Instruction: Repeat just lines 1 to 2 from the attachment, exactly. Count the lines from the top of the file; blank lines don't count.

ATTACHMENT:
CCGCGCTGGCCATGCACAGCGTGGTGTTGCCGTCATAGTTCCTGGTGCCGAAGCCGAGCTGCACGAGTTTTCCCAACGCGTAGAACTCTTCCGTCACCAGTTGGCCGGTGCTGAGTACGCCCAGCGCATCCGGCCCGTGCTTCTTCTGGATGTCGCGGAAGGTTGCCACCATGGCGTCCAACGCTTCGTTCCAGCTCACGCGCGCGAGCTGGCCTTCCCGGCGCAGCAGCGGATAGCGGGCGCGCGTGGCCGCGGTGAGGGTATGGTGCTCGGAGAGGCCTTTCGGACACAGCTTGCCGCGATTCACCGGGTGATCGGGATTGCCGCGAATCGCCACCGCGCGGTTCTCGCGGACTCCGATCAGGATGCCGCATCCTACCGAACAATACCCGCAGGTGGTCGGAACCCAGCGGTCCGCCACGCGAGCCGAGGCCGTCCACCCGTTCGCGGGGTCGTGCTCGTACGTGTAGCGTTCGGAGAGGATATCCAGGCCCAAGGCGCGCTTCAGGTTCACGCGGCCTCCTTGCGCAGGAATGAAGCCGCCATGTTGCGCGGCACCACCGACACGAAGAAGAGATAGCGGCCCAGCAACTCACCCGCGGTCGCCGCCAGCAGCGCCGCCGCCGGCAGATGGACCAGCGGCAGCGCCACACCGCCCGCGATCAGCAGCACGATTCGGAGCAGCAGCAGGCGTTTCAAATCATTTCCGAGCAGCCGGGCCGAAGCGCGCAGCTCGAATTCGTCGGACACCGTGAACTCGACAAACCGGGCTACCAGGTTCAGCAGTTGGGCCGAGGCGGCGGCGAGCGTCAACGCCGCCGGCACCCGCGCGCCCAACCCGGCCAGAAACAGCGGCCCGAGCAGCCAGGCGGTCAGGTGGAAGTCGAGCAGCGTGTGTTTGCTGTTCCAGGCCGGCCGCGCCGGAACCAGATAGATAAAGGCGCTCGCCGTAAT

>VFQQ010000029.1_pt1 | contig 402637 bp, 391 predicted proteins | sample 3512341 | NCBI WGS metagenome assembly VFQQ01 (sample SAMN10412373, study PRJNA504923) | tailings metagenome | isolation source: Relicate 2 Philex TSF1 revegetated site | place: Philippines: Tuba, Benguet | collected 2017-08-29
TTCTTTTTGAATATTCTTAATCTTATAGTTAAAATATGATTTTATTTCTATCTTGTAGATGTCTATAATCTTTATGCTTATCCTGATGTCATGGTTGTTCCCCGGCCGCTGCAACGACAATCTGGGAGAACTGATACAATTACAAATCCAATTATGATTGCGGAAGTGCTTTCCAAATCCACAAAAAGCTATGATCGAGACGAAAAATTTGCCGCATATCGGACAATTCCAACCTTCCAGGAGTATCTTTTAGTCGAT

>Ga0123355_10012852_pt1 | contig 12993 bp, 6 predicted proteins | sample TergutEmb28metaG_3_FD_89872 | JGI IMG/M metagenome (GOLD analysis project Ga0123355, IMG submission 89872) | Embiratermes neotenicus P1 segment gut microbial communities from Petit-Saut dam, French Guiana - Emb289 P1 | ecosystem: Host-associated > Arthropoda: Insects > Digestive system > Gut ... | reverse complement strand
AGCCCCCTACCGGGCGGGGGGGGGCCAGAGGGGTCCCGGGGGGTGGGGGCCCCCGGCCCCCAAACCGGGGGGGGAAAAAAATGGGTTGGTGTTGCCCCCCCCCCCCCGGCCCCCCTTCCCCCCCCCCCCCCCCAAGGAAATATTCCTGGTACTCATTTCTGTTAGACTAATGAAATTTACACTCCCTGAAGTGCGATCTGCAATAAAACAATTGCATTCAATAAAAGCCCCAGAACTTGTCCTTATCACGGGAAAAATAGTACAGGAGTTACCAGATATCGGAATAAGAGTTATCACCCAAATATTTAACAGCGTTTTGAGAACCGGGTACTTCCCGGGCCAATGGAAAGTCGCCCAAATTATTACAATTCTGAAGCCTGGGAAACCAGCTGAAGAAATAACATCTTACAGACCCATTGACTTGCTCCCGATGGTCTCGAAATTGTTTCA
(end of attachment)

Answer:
CCGCGCTGGCCATGCACAGCGTGGTGTTGCCGTCATAGTTCCTGGTGCCGAAGCCGAGCTGCACGAGTTTTCCCAACGCGTAGAACTCTTCCGTCACCAGTTGGCCGGTGCTGAGTACGCCCAGCGCATCCGGCCCGTGCTTCTTCTGGATGTCGCGGAAGGTTGCCACCATGGCGTCCAACGCTTCGTTCCAGCTCACGCGCGCGAGCTGGCCTTCCCGGCGCAGCAGCGGATAGCGGGCGCGCGTGGCCGCGGTGAGGGTATGGTGCTCGGAGAGGCCTTTCGGACACAGCTTGCCGCGATTCACCGGGTGATCGGGATTGCCGCGAATCGCCACCGCGCGGTTCTCGCGGACTCCGATCAGGATGCCGCATCCTACCGAACAATACCCGCAGGTGGTCGGAACCCAGCGGTCCGCCACGCGAGCCGAGGCCGTCCACCCGTTCGCGGGGTCGTGCTCGTACGTGTAGCGTTCGGAGAGGATATCCAGGCCCAAGGCGCGCTTCAGGTTCACGCGGCCTCCTTGCGCAGGAATGAAGCCGCCATGTTGCGCGGCACCACCGACACGAAGAAGAGATAGCGGCCCAGCAACTCACCCGCGGTCGCCGCCAGCAGCGCCGCCGCCGGCAGATGGACCAGCGGCAGCGCCACACCGCCCGCGATCAGCAGCACGATTCGGAGCAGCAGCAGGCGTTTCAAATCATTTCCGAGCAGCCGGGCCGAAGCGCGCAGCTCGAATTCGTCGGACACCGTGAACTCGACAAACCGGGCTACCAGGTTCAGCAGTTGGGCCGAGGCGGCGGCGAGCGTCAACGCCGCCGGCACCCGCGCGCCCAACCCGGCCAGAAACAGCGGCCCGAGCAGCCAGGCGGTCAGGTGGAAGTCGAGCAGCGTGTGTTTGCTGTTCCAGGCCGGCCGCGCCGGAACCAGATAGATAAAGGCGCTCGCCGTAAT

>VFQQ010000029.1_pt1 | contig 402637 bp, 391 predicted proteins | sample 3512341 | NCBI WGS metagenome assembly VFQQ01 (sample SAMN10412373, study PRJNA504923) | tailings metagenome | isolation source: Relicate 2 Philex TSF1 revegetated site | place: Philippines: Tuba, Benguet | collected 2017-08-29